Pawhuska IHS wins national award for best practices in heart care

The Pawhuska Indian Health Clinic didn’t set out to win the Million Hearts Award, but their good work was noticed, they were nominated and won.

The 2013 Million Hearts Hypertension Control Challenge was a national competitive challenge to identify and recognize practices, clinician’s and health systems that have demonstrated exceptional achievements in working in getting at least 70 percent of their patients with hypertension under control, according to the Million Hearts website.

“It is exciting to be nationally recognized for positive patient outcomes as we implement new strategies for patient centered healthcare,” said April Gothard, Pawhuska IHS Unit Director. The clinic was notified in April of their award. “I’m proud of the Pawhuska Indian Health Center Team for the dedication and focus they have given to doing what is best for our patients.”

The challenge aimed to identify and recognize high performing practices and systems that achieved hypertension control among patients, improve understanding of successful implantation strategies and motivate team members, including patients to intensify their hypertension control efforts.

The Pawhuska clinic was chosen for the Million Hearts award by using measurable success with increased blood pressure control from 66.7 percent to 73.2 percent in 2013, according to a prepared release. The staff used a clinic-wide approach to assist patients to reach a healthy goal. They incorporated the pharmacy, dental, optometry and behavioral health departments in the plan, Gothard said. 

“‘CHOOSE LIFE’ in the battle against Hypertension – we are the patient’s allies. Their health care team must provide support in their effort against Hypertension by providing any assistance we can, including but not limited to patient education on a vast array of topics,” said Michael Shackleford in an email, an RN for the clinic. “The patient’s responsibilities are numerous, they must make lifestyle adaptions including: nutritional modifications, medication administration, home monitoring, routine follow-up visits with their primary care provider and continue or begin an exercise program.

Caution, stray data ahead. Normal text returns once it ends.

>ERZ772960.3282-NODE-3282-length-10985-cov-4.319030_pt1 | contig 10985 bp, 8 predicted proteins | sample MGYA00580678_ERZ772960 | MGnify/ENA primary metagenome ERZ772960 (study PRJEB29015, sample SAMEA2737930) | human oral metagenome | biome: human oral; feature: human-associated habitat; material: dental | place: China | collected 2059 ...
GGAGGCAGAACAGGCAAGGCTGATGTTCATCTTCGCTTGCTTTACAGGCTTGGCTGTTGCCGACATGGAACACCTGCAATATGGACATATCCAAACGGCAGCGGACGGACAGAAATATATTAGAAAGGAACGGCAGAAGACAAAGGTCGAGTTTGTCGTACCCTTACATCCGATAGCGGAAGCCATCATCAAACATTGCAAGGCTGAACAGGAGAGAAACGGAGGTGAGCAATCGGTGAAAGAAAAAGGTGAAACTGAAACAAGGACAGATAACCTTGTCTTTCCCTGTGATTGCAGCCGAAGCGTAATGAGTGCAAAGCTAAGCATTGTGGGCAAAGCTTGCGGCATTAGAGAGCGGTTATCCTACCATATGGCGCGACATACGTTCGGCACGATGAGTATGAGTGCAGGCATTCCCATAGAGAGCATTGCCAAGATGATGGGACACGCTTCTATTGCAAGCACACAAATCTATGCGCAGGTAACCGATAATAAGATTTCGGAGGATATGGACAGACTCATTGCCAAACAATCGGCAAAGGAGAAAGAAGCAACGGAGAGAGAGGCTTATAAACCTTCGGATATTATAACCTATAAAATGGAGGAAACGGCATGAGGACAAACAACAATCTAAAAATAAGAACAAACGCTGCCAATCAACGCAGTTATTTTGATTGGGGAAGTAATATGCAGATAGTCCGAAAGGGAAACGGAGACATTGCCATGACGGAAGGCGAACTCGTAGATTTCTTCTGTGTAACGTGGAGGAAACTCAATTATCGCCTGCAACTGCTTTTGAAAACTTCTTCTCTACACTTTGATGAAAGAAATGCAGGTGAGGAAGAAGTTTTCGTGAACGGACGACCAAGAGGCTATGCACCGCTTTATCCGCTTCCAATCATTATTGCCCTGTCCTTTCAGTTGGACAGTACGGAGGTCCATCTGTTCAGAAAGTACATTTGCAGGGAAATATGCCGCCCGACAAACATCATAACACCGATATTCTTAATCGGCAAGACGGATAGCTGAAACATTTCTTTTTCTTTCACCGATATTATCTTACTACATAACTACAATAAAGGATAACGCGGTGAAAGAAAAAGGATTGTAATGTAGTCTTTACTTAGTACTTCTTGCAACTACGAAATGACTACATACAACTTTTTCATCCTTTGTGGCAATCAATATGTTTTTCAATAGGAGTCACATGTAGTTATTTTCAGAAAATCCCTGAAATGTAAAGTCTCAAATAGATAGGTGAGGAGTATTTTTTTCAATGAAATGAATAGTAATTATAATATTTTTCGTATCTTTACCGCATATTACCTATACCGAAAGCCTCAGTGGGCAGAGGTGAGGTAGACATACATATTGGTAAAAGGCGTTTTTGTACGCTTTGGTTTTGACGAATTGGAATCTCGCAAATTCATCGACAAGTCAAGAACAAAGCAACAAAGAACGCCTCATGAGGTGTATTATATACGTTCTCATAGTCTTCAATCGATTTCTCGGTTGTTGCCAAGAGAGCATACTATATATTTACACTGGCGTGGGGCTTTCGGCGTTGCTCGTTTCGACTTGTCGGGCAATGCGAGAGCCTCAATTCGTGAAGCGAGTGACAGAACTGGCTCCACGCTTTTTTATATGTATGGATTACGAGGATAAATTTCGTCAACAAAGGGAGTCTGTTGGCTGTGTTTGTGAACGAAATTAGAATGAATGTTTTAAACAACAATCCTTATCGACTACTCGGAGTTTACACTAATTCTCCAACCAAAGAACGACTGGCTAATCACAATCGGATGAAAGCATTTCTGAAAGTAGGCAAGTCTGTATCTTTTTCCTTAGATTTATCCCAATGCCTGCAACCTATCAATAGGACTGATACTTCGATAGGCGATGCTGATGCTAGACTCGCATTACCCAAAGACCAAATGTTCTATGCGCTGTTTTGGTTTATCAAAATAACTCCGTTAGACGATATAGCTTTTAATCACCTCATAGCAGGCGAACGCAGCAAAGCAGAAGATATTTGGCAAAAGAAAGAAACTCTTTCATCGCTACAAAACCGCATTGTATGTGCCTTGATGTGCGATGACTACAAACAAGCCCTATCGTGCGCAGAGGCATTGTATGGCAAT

“To be successful against this silent killer, the patient must continue the changes they make throughout their lives, this is not a sprint, it is a marathon that lasts their whole life and we must be with them for every step of their journey,” Shackelford said.

The clinic used electronic charting to target the high-risk patients so they could improve communication throughout the clinic regarding patient care, Gothard said.

The different departments throughout the clinic participated, primarily the medical and pharmacy and the Osage Nation Nursing Program – however the Dental, Optometry and Behavior Health were participants with a referral, Gothard said.

The Pawhuska IHS staff reached their goals and their mission was already in place based on the 2013 clinical performance, said Dr. John Farris, Chief Medical Officer for the Oklahoma City Area IHS in a prepared release. He is also the man who nominated them for the Million Hearts Award.  

The Pawhuska clinic staff utilized the pharmacy to offer blood pressure checks, medication counseling and review, adjustments until patients reached a therapeutic range, Gothard said.

The clinic hopes by achieving these goals and results that national recognition will reinforce the importance to their patients to achieve their individual goals for good health, Gothard said.